PhotoSecrets can help you capture the most beautiful sights with a minimum of hassle and a maximum of enjoyment. So grab your camera, find your favorite PhotoSecrets spots, and “be there!”

About Bob Krist

Bob Krist has photo­graphed assignments for National Geographic, National Geographic Traveler, Travel/­Holiday, Smithsonian, and Islands. He won “Travel photo­grapher of the Year” from the Society of American Travel Writers in 1994, 2007, and 2008.

For National Geographic, Bob has led round-the-world tours and a traveling lecture series. His book In Tuscany with Frances Mayes spent a month on The New York Times’ bestseller list and his how-to book Spirit of Place was hailed by American Photo­grapher magazine as “the best book about travel photo­graphy we’ve ever read.”

The parents of three sons, Bob and his wife live in New Hope, Pennsylvania.


Thank you for reading PhotoSecrets. As a fellow fan of travel and photo­graphy, I hope this guide will help you quickly find the most visually stunning places, and come home with equally stunning photo­graphs.

PhotoSecrets is designed to show you all the best sights. Flick through, see the classic views, and use them as a departure point for your own creations. Flick through, enjoy the photos, and see which places inspire you. Get comp­osition ideas, lighting tips, and a brief history. It’ll be like traveling with a location scout and a pro-photo­grapher by your side.

The idea for PhotoSecrets came during a trip to Thailand, when I tried to find the exotic beach used in the James Bond movie The Man with the Golden Gun. None of the guidebooks I had showed a picture, so I thought a guidebook of postcard photos would be useful for us photographers. If you have any ides for improvements, please send me an email at

Now, start exploring — and take lots of photos!

About Andrew Hudson

Originally an engineer, Andrew Hudson started PhotoSecrets in 1995. His first book won the Benjamin Franklin Award for Best First Book and his second won the Grand Prize in the National Self-Published Book Awards.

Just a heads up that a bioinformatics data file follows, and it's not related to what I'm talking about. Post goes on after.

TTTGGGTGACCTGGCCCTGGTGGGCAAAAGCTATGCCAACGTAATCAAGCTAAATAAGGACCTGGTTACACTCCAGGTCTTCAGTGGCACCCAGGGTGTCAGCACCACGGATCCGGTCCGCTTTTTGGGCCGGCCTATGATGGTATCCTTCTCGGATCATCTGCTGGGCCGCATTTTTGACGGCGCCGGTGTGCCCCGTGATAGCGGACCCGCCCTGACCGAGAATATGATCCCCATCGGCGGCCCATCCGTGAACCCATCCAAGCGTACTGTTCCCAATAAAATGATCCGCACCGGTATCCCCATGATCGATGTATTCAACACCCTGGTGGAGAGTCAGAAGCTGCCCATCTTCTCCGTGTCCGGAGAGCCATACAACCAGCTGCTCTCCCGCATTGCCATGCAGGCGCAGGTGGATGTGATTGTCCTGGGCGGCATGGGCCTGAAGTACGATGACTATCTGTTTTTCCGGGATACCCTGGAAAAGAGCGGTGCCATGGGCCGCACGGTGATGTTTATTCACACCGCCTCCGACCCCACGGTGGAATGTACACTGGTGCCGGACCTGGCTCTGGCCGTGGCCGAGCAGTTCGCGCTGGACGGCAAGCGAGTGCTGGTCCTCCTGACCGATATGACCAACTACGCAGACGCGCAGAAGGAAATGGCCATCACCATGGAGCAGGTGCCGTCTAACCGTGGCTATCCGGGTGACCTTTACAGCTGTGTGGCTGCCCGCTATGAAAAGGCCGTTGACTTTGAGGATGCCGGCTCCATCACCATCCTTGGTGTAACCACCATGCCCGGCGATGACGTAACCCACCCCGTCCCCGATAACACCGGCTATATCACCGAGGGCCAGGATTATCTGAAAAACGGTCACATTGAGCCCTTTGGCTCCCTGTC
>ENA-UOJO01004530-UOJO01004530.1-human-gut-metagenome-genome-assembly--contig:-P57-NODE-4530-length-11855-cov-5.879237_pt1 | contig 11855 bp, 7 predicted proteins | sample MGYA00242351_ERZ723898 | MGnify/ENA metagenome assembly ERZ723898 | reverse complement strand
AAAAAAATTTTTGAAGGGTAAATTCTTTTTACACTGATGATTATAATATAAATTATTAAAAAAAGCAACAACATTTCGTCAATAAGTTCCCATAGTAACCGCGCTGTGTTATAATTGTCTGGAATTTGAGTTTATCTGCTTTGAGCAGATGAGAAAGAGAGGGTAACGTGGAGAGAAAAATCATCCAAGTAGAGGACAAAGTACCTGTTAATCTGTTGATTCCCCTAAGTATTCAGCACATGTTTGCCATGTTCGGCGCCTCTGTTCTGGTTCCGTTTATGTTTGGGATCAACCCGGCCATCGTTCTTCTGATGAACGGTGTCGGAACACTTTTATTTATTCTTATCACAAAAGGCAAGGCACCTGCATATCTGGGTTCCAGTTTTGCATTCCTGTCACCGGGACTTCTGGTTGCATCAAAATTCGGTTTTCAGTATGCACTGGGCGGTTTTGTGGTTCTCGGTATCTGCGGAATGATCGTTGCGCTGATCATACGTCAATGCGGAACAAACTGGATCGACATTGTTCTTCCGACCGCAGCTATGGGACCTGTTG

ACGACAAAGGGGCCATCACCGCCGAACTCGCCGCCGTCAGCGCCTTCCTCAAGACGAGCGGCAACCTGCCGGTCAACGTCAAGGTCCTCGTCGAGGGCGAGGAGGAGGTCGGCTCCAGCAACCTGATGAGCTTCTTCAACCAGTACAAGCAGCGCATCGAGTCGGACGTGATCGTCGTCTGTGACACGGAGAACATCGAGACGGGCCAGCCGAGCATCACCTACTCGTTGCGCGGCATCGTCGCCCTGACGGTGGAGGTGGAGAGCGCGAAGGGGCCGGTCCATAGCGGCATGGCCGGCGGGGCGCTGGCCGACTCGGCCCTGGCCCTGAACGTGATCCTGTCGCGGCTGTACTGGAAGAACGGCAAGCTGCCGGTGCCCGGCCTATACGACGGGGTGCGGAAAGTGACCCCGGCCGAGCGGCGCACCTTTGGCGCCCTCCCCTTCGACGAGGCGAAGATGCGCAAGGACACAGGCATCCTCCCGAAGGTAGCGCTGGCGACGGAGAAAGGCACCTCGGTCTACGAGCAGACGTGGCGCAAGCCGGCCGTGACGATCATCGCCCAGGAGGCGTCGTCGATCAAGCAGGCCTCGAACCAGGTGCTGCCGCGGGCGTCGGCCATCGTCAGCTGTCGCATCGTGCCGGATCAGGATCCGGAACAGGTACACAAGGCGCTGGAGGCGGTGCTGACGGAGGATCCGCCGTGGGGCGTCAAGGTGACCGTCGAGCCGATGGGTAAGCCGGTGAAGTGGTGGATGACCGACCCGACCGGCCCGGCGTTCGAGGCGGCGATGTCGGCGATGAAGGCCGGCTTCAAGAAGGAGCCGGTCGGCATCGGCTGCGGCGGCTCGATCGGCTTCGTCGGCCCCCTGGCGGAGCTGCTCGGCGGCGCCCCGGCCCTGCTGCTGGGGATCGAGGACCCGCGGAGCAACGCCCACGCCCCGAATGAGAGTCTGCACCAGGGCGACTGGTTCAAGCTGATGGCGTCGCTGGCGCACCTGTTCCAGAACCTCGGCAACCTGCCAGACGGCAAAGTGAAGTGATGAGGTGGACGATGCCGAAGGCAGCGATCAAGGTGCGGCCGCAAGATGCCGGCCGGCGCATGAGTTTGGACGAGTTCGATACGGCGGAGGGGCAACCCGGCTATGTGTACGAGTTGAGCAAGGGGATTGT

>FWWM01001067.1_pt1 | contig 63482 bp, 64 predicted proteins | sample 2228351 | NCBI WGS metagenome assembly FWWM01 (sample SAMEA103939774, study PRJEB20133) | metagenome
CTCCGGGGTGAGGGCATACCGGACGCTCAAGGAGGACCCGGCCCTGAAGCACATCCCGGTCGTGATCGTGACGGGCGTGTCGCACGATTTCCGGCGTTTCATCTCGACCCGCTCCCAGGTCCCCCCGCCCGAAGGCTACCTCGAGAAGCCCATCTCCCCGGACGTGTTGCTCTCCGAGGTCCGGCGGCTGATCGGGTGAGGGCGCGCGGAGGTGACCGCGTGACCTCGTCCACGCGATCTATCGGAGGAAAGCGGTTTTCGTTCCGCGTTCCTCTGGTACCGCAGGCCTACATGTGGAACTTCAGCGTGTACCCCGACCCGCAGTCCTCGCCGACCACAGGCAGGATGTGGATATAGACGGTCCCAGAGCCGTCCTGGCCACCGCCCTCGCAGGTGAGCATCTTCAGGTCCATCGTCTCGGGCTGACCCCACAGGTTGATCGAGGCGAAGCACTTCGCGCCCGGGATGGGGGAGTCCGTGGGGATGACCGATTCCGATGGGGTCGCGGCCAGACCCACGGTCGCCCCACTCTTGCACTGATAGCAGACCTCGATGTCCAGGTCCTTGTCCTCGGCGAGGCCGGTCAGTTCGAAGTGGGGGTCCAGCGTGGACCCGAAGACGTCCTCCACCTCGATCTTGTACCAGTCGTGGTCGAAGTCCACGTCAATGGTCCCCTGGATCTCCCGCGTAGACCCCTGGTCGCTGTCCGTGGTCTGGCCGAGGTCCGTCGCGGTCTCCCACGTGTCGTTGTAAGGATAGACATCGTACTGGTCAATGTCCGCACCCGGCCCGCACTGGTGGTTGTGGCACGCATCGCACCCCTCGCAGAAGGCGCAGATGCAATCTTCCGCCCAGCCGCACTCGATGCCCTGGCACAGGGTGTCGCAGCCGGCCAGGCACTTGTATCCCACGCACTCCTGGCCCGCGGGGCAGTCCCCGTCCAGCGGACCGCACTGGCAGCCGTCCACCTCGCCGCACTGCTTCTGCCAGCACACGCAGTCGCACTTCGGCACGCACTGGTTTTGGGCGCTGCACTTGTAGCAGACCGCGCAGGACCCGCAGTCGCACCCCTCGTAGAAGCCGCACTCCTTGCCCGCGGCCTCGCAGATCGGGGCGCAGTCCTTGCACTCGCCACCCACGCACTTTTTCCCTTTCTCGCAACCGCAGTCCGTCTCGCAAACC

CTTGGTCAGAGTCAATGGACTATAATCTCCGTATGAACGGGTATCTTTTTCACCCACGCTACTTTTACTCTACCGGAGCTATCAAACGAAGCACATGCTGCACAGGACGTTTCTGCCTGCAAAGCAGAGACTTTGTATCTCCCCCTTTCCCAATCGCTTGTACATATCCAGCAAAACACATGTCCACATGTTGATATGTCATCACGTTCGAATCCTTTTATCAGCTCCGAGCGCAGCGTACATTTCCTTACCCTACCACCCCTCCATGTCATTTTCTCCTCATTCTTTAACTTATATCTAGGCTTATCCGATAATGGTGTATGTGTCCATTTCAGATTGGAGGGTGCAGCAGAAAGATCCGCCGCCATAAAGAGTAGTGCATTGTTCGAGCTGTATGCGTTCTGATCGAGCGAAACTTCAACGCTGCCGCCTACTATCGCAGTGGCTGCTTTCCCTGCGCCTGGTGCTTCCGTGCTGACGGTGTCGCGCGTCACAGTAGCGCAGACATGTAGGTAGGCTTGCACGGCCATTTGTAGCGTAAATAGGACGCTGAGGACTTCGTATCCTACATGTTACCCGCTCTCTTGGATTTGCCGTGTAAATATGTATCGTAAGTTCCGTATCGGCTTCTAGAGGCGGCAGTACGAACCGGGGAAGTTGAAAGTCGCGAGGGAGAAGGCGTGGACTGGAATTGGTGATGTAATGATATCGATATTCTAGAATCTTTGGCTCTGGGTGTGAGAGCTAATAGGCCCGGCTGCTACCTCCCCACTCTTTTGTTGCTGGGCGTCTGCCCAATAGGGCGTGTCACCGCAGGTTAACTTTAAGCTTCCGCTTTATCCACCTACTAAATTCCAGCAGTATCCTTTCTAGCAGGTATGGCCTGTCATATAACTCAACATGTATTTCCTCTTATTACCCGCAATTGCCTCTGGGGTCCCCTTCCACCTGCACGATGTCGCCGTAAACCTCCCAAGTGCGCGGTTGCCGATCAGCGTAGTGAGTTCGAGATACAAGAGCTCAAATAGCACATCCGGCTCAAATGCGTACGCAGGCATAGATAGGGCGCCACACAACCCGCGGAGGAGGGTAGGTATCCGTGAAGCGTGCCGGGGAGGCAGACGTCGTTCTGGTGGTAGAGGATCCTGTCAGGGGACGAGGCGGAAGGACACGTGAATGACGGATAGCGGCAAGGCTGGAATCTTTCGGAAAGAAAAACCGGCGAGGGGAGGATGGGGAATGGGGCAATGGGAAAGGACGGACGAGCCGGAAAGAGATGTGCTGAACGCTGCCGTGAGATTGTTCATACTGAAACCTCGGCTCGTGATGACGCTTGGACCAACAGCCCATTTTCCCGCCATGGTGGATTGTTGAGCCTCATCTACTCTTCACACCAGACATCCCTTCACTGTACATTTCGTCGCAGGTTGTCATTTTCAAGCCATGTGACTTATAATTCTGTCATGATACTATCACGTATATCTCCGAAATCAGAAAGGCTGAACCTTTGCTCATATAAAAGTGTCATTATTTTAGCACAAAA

Andrew has published 15 nationally-distributed photo­graphy books. He has photo­graphed assignments for Macy’s, Martha Stewart Living Omnimedia, Men’s Health and Seventeen, and been a location scout for Nikon. His photos and articles have appeared in Alaska Airlines, National Geographic Traveler, Shutterbug Outdoor and Nature photo­graphy, Where, and Woman’s World.

Andrew has a degree in Computer Engineering from Manchester University and a certificate in copyright law from Harvard Law School. Born in Redditch, England, he lives with his wife, two kids, and two chocolate Labs, in San Diego, California.


At a Glance

Name:Belgrade (Beograd, Belgrad, White City)
Ancient name:Singidūn
Fame:Capital and largest city of Serbia.
GPS:44.816667, 20.466667
Population:1.2 million (city); 1.6m metro
Trivia:As a strategic location, the city was battled over in 115 wars and razed to the ground 44 times.

Belgrade BELL-grade; Beograd / Београд;; ) is the capital and largest city of Serbia. It is located at the confluence of the Sava and Danube rivers, where the Pannonian Plain meets the Balkans. Its name translates to “White city.” The urban area of the City of Belgrade has a population of 1.23 million, while over 1.65 million people live within its administrative limits.

One of the most important prehistoric cultures of Europe, the Vinča culture, evolved within the Belgrade area in the 6th millennium BC. In antiquity, Thraco-Dacians inhabited the region, and after 279 BC Celts conquered the city, naming it Singidūn. It was conquered by the Romans during the reign of Augustus, and awarded city rights in the mid-2nd century. It was settled by the Slavs in the 520s, and changed hands several times between the Byzantine Empire, Frankish Empire, Bulgarian Empire and Kingdom of Hungary before it became the capital of Serbian king Stephen Dragutin (1282–1316). In 1521, Belgrade was conquered by the Ottoman Empire and became the seat of the Sanjak of Smederevo. It frequently passed from Ottoman to Habsburg rule, which saw the destruction of most of the city during the Austro-Ottoman wars. Belgrade was again named the capital of Serbia in 1841. Northern Belgrade remained the southernmost Habsburg post until 1918, when the city was reunited. As a strategic location, the city was battled over in 115 wars and razed 44 times. Belgrade was the capital of Yugoslavia from its creation in 1918, to its final dissolution in 2006.

Belgrade has a special administrative status within Serbia and it is one of five statistical regions of Serbia. Its metropolitan territory is divided into 17 municipalities, each with its own local council. City of Belgrade covers 3.6% of Serbia’s territory, and 22.5% of the country’s population lives within its administrative limits. It is classified as a Beta- global city.